No More IRA After 70-1/2
IRS rules state that contributions to any IRA retirement plan must cease when you reach 70-1/2. That is straightforward. The year you hit that magical age, your contributions to your IRA must cease, otherwise you will pay half of your excess contributions to Uncle Sam.
That has been the cutoff age since IRAs were created. Should the current congress make changes to Social Security, however—a questionable possibility—and change the retirement age to 70 as one proposal suggests, that cutoff age will certainly change to a higher one.
There’s more to the 70-1/2 number than just cutting off your contributions. You must also begin taking out funds from your account. And that is NOT so straightforward. Like so many of the IRS regs, the distributions you take from your IRA account are based on an almost draconian formula that divides the balance in your account by an actuarial table of how long you should live. The IRS calls this your Required Minimum Distribution, or RMD. Here are the average percentages for certain ages:
- Age 70 27.4%
- Age 75 22.9%
- Age 80 18.7%
- Age 85 14.8%
- Age 90 11.4%
Now you can take your RMD on any schedule you desire—monthly, quarterly, annually. But you must take at least the full RMD each year.
And that 70-1/2 age is also amorphous. The rules state you must begin taking funds out the year you hit the magic number OR April 1st the following year. So if you reach the magic age August 8 of this year, you can take your first RMD Feb. of next year, OR, wait until April 1 of 2013.
Ah, but the IRS is wise to such shenanigans. If you wait until April 1 of the following year, you must take both the 2012 and the 2013 RMD. That could have a negative impact on your taxes,
Taking Your Lumps
You don’t have to take just the RMD. You can take more any time. You can even take it all out in one lump sum. Of course, this will hit you with a heavy tax burden. If you were born before 1936, you can qualify for 10 year forward income averaging, but you have long since passed 70-1/2, so that reg is not really relevant.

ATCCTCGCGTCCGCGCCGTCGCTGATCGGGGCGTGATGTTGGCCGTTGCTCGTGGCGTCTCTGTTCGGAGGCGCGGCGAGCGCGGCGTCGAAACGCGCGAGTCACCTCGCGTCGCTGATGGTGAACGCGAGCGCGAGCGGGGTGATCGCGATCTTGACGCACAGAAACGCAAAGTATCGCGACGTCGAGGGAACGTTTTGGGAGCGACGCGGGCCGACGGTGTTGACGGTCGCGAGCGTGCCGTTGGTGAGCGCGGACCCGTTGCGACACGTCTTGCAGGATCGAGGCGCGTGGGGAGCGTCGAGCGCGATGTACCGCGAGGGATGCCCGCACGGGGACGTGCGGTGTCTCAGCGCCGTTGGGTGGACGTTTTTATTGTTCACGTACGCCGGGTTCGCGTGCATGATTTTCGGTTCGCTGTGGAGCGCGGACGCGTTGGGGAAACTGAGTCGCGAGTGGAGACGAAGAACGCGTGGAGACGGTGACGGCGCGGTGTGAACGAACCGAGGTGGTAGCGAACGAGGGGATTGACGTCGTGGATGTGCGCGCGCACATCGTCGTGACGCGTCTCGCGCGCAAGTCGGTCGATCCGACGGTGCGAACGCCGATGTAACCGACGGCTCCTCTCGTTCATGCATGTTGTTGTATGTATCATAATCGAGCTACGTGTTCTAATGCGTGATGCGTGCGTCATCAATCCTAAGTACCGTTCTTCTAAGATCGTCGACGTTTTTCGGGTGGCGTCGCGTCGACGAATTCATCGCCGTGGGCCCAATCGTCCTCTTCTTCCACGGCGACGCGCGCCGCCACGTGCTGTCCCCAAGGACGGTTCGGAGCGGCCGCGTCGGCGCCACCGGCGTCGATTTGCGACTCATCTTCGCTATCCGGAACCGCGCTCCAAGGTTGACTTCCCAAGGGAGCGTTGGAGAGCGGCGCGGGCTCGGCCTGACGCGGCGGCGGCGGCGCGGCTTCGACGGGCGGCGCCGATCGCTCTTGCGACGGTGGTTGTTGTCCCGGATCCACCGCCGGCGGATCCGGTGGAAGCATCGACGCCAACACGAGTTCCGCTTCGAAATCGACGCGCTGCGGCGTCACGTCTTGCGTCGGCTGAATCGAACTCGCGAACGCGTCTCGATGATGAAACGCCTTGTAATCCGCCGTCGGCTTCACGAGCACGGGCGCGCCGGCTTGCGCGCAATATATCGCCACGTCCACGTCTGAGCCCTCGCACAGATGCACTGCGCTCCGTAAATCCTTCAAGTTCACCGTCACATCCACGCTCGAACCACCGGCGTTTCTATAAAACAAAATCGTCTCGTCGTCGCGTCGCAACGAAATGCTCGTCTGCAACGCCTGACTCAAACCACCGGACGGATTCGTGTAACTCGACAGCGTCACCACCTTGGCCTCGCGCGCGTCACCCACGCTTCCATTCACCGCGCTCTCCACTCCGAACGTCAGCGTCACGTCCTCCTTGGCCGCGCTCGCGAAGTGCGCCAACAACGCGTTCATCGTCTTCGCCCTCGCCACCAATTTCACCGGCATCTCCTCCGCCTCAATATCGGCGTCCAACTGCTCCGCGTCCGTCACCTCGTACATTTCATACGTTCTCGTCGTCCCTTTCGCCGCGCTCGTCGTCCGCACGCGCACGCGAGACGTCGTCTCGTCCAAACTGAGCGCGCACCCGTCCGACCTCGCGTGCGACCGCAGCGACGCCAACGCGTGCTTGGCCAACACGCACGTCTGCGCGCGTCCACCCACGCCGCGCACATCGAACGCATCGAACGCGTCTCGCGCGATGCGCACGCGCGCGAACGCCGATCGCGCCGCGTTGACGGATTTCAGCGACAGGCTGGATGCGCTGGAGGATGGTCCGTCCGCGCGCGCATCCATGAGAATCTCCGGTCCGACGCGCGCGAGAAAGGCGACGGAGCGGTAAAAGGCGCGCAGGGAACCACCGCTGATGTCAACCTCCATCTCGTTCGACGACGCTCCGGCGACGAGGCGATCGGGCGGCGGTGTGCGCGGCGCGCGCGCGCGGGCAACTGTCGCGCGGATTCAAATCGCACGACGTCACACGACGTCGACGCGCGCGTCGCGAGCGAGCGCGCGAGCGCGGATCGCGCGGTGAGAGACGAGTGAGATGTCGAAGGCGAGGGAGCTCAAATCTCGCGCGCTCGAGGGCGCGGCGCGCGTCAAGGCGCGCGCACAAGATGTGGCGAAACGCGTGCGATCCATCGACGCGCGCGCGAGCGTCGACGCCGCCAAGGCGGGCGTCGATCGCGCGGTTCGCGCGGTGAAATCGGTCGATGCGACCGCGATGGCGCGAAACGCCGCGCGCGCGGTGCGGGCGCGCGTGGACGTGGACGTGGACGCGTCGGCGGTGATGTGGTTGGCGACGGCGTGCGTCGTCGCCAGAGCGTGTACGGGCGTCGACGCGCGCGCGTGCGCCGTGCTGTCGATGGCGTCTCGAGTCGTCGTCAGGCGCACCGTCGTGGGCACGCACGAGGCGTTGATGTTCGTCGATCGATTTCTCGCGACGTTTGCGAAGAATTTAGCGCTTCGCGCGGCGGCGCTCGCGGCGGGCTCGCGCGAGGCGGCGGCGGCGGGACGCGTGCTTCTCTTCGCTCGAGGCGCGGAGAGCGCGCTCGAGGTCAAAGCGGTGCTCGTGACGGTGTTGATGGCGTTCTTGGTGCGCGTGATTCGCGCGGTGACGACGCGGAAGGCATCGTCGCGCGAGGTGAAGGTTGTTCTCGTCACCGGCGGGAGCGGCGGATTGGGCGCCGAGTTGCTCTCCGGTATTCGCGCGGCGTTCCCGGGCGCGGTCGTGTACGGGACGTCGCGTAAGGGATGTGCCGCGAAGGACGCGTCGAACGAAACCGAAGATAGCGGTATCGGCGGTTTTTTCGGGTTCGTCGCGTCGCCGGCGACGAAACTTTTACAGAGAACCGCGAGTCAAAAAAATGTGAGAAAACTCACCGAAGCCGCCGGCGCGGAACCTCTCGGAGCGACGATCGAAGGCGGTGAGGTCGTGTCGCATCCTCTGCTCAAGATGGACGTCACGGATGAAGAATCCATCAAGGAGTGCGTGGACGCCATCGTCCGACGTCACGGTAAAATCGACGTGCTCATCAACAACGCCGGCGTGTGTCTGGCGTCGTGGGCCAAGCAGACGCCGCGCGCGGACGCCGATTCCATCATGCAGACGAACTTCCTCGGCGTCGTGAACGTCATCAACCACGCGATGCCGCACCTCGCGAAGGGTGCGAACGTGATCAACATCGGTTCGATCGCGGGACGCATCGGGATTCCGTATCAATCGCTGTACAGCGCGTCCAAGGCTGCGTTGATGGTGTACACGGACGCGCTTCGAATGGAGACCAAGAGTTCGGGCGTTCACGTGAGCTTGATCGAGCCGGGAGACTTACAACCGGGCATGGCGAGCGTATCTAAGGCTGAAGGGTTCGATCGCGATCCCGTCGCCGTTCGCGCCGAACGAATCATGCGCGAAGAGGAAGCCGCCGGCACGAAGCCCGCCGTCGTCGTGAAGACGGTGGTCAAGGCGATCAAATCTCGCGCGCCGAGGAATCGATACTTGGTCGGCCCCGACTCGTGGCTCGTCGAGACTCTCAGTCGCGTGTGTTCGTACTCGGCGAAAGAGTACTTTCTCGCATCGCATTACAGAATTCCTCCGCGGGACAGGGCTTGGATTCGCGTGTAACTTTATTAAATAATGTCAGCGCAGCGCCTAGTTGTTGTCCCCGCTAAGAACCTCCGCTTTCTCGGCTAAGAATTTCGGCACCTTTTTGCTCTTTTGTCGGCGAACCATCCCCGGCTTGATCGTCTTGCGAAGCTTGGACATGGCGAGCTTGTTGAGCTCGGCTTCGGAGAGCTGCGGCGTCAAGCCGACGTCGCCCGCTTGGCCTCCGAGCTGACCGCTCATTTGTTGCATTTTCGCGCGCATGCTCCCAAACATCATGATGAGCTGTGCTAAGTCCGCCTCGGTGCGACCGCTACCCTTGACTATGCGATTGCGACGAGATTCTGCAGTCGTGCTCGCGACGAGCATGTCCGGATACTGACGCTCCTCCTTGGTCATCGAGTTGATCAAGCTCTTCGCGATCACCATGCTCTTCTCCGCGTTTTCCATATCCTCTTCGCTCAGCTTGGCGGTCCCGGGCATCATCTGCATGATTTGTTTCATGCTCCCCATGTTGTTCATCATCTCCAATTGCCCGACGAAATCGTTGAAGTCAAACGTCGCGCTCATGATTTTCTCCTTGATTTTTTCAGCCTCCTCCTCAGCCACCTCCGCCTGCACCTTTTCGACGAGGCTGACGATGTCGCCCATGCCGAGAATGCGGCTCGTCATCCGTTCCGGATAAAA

Still, there can be advantages to taking a lump sum distribution. If you have significant other investments, and sufficient income from them for your living expenses, you can plug your lump sum into some of your other investments.
You might consider using it to set up an annuity that will give you a guaranteed income for many years, perhaps life, depending on the amount of your distribution. Now if you search the internet, you will find several articles telling you annuities are bad things. But being a lifelong contrarian, and speaking from personal experience and that of several friends who have annuities, I have found them excellent investments. Mine, after four years of taking monthly income from it, remains worth almost the original investment.
So even though the contribution age limit for a simple IRA is 70-1/2, you don’t have to end your investment activities.
Sources and Credits
Age limit: IRS https://www.irs.gov/publications/p590/ch01.html#en_US_2010_publink1000230725
Professional and personal knowledge and experience:
I am a former editor of The Financial Planner magazine and of Pension World magazine and the author of three books on financial and estate planning. As a fulltime freelance writer, I have been a regular contributor to numerous financial journals such as Trusts and Estates, National Real Estate Investor, Pension Management, Financial Planning and many others.
I have also been a regular contributor of financial articles to many other magazines including Career Pilot, Metro Realtor, The MoneyLetter, Atlanta Magazine and many others.
Holding money: personal clip art collection